The history of Nikon Metrology (formerly Metris) with metrology-assisted production goes back seven years. “We first developed integrated laser systems that included metrology for composite material layup and verification. That system grew into a guidance tool for manual assembly processes,” says Jarrad Morden, general manager of Nikon Metrology Canada. Their custom-built, integrated systems use various metrology instruments, including Nikon Metrology’s indoor GPS (iGPS) technology, to align one or more laser projectors precisely to a part, tool, or surface.
Building on that experience, Morden sees three distinct areas for future growth of advanced metrology applications in aerospace: metrology-assisted production, metrology-assisted assembly, and fully automated inspection solutions. “Automated inspection solutions offer significant benefits in reducing inspection time on part and assembly conformance checks,” says Morden. The traditional manufacturing process—still relevant despite gains in metrology-assisted production—means adding value to a part, then inspecting it before shipping. “In the large-scale, aerospace world, that end-inspection process has typically been a manual process using products like tracking interferometers, photogrammetry, theodolites, or total station networks,” explains Morden. These precision metrology tools require human operators and, of course, humans introduce variability. He points to automated measurement tools like Nikon Metrology’s laser radar and iGPS localized instruments as a way to mitigate human variability. “We are able to fully automate a measurement plan that can be run lights-out. The trend in the industry, of course, is to move as much of that inspection upstream into the manufacturing process as possible, so that dimensional quality is built in, reducing or eliminating end-process inspection.” He describes this as a clear industry trend that will evolve slowly over time.
Coupled with this development is the growing interest in using robotics for aerospace manufacturing applications, asserts Morden. Robots are repeatable, reliable, and cost-effective when compared to custom or hard automation. While often repeatable to submillimeters, they are not necessarily accurate enough to program to drill or machine to aerospace tolerances using standard off-line programming tools. Other variables matter as well. “Under varying load conditions and clamping forces, which often happens with tool changes, end effectors [on a robot] can lose accuracy relative to the workpiece,” Morden explains.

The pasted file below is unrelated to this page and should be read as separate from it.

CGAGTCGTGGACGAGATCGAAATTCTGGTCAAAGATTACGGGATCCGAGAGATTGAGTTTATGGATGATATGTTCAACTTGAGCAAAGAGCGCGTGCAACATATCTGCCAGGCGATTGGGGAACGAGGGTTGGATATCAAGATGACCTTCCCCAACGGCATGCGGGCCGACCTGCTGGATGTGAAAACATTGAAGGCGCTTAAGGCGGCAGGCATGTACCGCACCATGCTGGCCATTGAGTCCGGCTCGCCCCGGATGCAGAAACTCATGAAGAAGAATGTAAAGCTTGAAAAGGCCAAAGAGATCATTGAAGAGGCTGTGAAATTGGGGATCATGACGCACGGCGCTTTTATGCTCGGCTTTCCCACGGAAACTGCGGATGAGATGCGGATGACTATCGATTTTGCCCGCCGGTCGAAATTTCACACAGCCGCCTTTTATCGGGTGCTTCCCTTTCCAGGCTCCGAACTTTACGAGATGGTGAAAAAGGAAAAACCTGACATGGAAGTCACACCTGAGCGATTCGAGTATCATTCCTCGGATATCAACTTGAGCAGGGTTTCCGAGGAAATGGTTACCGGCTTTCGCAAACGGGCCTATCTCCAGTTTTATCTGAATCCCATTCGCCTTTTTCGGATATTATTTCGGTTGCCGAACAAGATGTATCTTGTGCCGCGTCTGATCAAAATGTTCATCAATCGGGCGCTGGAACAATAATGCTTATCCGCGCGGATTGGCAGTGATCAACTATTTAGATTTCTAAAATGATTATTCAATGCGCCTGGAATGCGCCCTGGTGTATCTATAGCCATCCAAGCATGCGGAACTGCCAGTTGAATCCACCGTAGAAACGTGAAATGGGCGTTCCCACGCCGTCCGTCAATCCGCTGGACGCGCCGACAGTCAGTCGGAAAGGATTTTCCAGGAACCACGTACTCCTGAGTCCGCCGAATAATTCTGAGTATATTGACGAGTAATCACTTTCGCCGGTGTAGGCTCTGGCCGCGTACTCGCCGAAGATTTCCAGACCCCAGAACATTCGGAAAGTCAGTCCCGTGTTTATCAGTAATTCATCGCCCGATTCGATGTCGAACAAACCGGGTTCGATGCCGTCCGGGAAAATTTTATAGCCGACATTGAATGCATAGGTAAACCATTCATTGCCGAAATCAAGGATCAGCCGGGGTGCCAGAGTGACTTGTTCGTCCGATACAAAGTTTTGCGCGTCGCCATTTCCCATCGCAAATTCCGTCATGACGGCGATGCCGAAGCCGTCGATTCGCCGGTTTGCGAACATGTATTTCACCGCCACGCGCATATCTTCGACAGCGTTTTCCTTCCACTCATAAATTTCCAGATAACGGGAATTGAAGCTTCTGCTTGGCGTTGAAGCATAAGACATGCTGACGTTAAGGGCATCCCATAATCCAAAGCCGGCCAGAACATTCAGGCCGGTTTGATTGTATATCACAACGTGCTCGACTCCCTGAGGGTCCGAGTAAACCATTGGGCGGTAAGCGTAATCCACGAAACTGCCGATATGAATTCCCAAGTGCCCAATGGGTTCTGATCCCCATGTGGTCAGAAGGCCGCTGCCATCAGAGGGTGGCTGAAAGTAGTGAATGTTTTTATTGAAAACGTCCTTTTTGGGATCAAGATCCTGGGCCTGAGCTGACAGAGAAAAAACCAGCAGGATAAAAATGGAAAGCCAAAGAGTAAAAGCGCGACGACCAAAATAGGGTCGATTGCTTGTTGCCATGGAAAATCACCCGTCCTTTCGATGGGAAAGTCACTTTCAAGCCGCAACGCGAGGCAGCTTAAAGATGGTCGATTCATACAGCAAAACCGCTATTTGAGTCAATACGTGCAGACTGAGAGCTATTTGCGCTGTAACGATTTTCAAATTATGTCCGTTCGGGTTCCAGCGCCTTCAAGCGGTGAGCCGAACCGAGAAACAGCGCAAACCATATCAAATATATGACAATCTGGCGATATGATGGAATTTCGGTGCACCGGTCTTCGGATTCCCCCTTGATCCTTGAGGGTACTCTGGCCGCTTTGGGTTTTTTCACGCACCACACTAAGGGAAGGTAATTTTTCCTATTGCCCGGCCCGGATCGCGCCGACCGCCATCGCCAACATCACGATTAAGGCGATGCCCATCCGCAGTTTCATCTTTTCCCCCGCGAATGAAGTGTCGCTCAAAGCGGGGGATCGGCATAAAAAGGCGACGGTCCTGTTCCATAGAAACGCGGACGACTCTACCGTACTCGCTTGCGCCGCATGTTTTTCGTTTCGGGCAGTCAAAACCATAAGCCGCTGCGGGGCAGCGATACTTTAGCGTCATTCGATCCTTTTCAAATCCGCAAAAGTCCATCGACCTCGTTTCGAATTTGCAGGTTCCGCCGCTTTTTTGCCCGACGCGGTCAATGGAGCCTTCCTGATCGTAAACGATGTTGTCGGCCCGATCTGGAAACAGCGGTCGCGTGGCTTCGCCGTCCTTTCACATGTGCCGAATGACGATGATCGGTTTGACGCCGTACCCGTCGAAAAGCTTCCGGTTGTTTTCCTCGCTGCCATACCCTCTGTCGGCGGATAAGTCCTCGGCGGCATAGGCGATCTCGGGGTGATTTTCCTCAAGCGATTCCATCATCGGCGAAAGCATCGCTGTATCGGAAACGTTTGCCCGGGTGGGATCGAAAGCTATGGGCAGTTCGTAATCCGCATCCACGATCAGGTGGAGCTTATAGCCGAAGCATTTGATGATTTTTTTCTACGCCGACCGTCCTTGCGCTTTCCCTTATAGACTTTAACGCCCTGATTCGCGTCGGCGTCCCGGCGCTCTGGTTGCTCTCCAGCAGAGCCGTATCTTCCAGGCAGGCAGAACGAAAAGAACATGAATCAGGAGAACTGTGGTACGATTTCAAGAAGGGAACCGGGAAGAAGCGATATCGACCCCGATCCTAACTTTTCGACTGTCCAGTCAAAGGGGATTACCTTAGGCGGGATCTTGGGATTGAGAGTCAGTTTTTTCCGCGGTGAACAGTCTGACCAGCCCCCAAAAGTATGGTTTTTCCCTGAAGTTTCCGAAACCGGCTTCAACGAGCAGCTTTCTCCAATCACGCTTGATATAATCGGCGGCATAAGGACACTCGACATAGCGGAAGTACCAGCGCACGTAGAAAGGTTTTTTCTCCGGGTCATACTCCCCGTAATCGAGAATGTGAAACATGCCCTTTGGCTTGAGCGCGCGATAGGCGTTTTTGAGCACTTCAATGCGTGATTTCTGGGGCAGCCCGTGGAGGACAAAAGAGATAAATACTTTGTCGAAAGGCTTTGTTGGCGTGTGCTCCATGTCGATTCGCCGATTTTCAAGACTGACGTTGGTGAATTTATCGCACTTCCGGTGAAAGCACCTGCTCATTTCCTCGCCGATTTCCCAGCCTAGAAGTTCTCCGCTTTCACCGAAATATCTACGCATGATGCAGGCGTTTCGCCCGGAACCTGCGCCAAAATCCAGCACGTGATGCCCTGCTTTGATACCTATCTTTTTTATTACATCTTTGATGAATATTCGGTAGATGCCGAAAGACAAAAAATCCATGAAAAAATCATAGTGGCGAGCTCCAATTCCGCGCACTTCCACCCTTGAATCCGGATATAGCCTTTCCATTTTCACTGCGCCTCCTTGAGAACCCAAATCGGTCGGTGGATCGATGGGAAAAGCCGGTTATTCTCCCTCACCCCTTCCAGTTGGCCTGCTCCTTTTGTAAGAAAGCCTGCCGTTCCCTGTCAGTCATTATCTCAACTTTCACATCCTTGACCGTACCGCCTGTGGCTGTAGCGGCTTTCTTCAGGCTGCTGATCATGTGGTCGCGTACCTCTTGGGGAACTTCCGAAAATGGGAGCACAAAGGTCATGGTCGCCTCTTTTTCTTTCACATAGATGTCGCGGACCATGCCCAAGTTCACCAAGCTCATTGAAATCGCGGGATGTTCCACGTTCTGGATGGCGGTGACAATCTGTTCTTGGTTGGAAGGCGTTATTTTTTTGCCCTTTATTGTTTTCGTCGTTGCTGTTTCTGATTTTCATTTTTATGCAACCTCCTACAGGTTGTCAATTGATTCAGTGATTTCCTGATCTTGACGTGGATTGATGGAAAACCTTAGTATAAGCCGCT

Enter the Adaptive Robotic Control (ARC) system, a result of a two-year research program that involved Airbus UK (Broughton, UK) and Kuka Robotics (Augsburg, Germany). It combines a Nikon Metrology K-Series Optical CMM device with a Kuka robot. The metrology system feeds position data directly into the robot controller. Morden points out three important capabilities of this system: it verifies each position before a drilling or trimming operation; it’s programmed off-line with standard robot programming packages using Catia CAD models of the parts; and it delivers accuracy independent of robot wear, temperature variations, or load variations. The system has been used at Airbus for two years, and Nikon Metrology reports no rejected parts in that time. A system delivered to Bombardier (Montreal, QC) also has had no reports of rejected parts after a year of use. Integration of the many, sometimes disparate elements of metrology available is the key to growth of metrology-assisted manufacturing, according to Morden.
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